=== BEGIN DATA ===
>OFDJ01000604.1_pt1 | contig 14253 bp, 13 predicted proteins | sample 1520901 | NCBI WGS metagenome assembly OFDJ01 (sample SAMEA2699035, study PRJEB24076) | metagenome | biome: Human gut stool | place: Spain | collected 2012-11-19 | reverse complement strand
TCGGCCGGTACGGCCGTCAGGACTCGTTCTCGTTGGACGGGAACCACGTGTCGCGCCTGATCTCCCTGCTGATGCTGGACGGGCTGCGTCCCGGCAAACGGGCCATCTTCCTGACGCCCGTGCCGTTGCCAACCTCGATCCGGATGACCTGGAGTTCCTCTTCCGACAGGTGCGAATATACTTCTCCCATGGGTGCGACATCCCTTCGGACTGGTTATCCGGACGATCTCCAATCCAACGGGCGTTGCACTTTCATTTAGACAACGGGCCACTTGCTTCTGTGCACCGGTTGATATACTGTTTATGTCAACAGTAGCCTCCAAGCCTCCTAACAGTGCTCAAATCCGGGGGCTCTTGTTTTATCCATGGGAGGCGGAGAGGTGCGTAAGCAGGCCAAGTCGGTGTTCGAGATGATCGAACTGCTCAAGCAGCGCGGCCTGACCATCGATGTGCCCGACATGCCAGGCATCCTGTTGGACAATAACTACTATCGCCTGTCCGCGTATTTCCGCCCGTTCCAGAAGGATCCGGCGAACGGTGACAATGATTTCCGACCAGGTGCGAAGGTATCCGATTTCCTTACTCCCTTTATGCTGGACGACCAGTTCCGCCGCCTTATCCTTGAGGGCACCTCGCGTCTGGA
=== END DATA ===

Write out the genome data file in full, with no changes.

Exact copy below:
>OFDJ01000604.1_pt1 | contig 14253 bp, 13 predicted proteins | sample 1520901 | NCBI WGS metagenome assembly OFDJ01 (sample SAMEA2699035, study PRJEB24076) | metagenome | biome: Human gut stool | place: Spain | collected 2012-11-19 | reverse complement strand
TCGGCCGGTACGGCCGTCAGGACTCGTTCTCGTTGGACGGGAACCACGTGTCGCGCCTGATCTCCCTGCTGATGCTGGACGGGCTGCGTCCCGGCAAACGGGCCATCTTCCTGACGCCCGTGCCGTTGCCAACCTCGATCCGGATGACCTGGAGTTCCTCTTCCGACAGGTGCGAATATACTTCTCCCATGGGTGCGACATCCCTTCGGACTGGTTATCCGGACGATCTCCAATCCAACGGGCGTTGCACTTTCATTTAGACAACGGGCCACTTGCTTCTGTGCACCGGTTGATATACTGTTTATGTCAACAGTAGCCTCCAAGCCTCCTAACAGTGCTCAAATCCGGGGGCTCTTGTTTTATCCATGGGAGGCGGAGAGGTGCGTAAGCAGGCCAAGTCGGTGTTCGAGATGATCGAACTGCTCAAGCAGCGCGGCCTGACCATCGATGTGCCCGACATGCCAGGCATCCTGTTGGACAATAACTACTATCGCCTGTCCGCGTATTTCCGCCCGTTCCAGAAGGATCCGGCGAACGGTGACAATGATTTCCGACCAGGTGCGAAGGTATCCGATTTCCTTACTCCCTTTATGCTGGACGACCAGTTCCGCCGCCTTATCCTTGAGGGCACCTCGCGTCTGGA